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Fact Check: Are Organic Vitamins Better than Synthetic Vitamins?

Organic or synthetic? Image via Unsplash/Raimond Klavins
Organic or synthetic? Image via Unsplash/Raimond Klavins
Natalie P.

Vitamin supplements are the most popular and widely available in the market. Although supplements are not regulated by the USDA, the majority of the population uses vitamin supplements to aid various physiological processes in the body.

Different vitamins serve different purposes in the body, including the absorption and distribution of other vitamins.

Natural vitamins are those found naturally occurring in food sources, including meat, dairy products, vegetables and fruits. Synthetic vitamins are those created in labs and imitate the structure of natural ones. These are often readily available in bottles at stores.


Are natural vitamins better than synthetic ones?

Although synthetic vitamins, including multivitamin capsules, are widely available and you can find almost any nutrient you are looking for, studies have shown that they do not get absorbed into the body as easily as natural vitamins. While natural ones do get absorbed into the body thanks to enzymes and other nutrients present in food, it’s important to note that not all food groups provide the body with the nutrients it needs.

For example, certain groups of the population may have certain vitamin deficiencies. These include vegetarians or vegans, elderly citizens, and post-menopausal women.

While vegetarian and vegan diets provide adequate macro nutrients to the body, most individuals following such diets tend to have a deficiency of micronutrients, such as vitamins B12 and D, calcium, iron, zinc, etc.

Image via Unsplash/Engin Akyurt
Image via Unsplash/Engin Akyurt

Elderly folks are also at a risk for vitamin deficiencies due to the body’s inability to absorb as much as it can when it's younger. Moreover, their bodies tend to use up these nutrients in higher doses to keep functions running. For example, elderly individuals will require more calcium, iron, and vitamin D supplements to prevent osteoporosis - the weakening of bones.

In a similar fashion, post-menopausal women are also at high risk of osteoporosis and other conditions such as cardiovascular disease, cancer, etc. The need for vitamins as a supplement increases around this time.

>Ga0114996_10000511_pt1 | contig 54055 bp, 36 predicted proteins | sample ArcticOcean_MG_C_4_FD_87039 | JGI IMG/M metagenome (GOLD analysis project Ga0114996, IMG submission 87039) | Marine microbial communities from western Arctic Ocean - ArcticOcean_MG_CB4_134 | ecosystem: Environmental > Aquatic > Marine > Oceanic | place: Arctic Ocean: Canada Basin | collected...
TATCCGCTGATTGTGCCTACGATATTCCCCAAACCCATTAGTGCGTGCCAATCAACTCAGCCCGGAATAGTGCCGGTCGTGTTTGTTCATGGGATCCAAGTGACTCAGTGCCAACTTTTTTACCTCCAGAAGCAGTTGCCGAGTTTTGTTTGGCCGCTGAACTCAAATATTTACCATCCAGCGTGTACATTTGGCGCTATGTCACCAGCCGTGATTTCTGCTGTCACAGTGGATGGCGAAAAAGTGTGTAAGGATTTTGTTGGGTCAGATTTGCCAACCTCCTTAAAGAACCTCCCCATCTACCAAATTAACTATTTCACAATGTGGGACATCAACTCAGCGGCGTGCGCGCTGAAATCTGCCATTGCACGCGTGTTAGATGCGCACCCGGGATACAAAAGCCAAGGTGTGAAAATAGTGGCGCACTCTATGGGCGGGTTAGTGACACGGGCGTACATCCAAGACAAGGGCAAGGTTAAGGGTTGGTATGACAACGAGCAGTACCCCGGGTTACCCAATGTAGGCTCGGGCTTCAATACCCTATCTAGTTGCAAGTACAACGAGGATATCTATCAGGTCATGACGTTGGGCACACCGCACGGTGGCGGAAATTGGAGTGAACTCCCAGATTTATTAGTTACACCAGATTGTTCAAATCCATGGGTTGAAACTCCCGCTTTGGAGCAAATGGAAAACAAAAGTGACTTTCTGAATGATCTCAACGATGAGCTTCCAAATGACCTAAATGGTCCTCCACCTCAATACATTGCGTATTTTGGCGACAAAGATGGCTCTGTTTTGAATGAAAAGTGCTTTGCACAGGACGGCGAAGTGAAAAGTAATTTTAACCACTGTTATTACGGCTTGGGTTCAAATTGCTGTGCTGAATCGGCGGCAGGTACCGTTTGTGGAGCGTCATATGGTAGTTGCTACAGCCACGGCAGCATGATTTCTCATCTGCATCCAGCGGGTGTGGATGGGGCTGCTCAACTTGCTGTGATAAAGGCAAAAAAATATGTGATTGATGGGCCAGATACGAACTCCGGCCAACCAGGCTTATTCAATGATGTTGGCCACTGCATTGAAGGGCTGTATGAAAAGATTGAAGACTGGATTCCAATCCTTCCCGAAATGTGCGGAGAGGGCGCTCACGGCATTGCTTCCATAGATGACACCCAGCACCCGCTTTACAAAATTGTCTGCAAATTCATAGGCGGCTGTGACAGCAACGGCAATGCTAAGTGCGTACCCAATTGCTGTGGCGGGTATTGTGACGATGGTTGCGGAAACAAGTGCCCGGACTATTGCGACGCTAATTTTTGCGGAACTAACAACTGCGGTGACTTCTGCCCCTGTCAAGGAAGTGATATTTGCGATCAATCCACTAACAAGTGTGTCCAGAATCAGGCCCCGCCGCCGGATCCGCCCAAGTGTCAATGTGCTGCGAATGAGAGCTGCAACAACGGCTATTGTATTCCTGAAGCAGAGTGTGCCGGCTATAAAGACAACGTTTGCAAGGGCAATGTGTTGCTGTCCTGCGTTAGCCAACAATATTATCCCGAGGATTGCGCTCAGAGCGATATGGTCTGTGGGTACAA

Image via Pexels/Marcus Aurelius
Image via Pexels/Marcus Aurelius

However, certain food groups are not safe for elderly or post-menopausal women to consume on regular basis. This includes red meat, dairy products, or foods with high sugar and sodium content. This limits their options for organic vitamin sources. In cases like these, synthetic vitamins triumph.


The bottom line

Organic vitamins are far better than synthetic ones in terms of absorption and the facilitation of physiological processes. However, when one cannot get all their vitamins from their diet, synthetic vitamins are something they can turn to. Just because they were formulated in a lab doesn’t mean they are bad or harmful - they have been developed by certified professionals.

That being said, it is always advisable to consult your healthcare provider before taking any vitamins.

Be sure to consume the recommended dosage of these supplements and not overdo it. Although rare and unlikely, there is a possibility of suffering from an overdose of vitamins. An overdose is usually marked by diarrhoea and discoloured urine. In case you think you have overdosed on vitamins, consult with your nearest healthcare professional.


live poll LIVE POLL

Q. Do you take vitamin supplements?

Nope.

Who doesn't?

38 votes so far

Edited by Sabine Algur

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